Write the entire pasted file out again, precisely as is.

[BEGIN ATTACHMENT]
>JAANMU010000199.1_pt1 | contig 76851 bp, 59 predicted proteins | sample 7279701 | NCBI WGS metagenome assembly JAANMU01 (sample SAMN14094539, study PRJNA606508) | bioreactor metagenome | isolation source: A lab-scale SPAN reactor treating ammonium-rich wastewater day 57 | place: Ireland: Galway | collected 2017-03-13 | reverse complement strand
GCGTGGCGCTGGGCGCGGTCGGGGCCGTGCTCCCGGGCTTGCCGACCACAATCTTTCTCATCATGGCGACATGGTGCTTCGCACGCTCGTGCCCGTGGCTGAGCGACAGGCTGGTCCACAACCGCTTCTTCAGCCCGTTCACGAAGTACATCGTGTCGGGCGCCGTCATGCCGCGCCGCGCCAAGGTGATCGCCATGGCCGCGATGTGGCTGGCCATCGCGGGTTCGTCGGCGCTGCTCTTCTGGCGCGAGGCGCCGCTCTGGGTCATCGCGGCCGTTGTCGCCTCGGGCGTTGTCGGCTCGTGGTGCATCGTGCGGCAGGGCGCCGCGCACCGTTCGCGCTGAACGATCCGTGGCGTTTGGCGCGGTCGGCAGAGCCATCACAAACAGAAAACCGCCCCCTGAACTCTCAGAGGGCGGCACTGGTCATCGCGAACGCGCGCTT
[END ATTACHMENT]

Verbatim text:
>JAANMU010000199.1_pt1 | contig 76851 bp, 59 predicted proteins | sample 7279701 | NCBI WGS metagenome assembly JAANMU01 (sample SAMN14094539, study PRJNA606508) | bioreactor metagenome | isolation source: A lab-scale SPAN reactor treating ammonium-rich wastewater day 57 | place: Ireland: Galway | collected 2017-03-13 | reverse complement strand
GCGTGGCGCTGGGCGCGGTCGGGGCCGTGCTCCCGGGCTTGCCGACCACAATCTTTCTCATCATGGCGACATGGTGCTTCGCACGCTCGTGCCCGTGGCTGAGCGACAGGCTGGTCCACAACCGCTTCTTCAGCCCGTTCACGAAGTACATCGTGTCGGGCGCCGTCATGCCGCGCCGCGCCAAGGTGATCGCCATGGCCGCGATGTGGCTGGCCATCGCGGGTTCGTCGGCGCTGCTCTTCTGGCGCGAGGCGCCGCTCTGGGTCATCGCGGCCGTTGTCGCCTCGGGCGTTGTCGGCTCGTGGTGCATCGTGCGGCAGGGCGCCGCGCACCGTTCGCGCTGAACGATCCGTGGCGTTTGGCGCGGTCGGCAGAGCCATCACAAACAGAAAACCGCCCCCTGAACTCTCAGAGGGCGGCACTGGTCATCGCGAACGCGCGCTT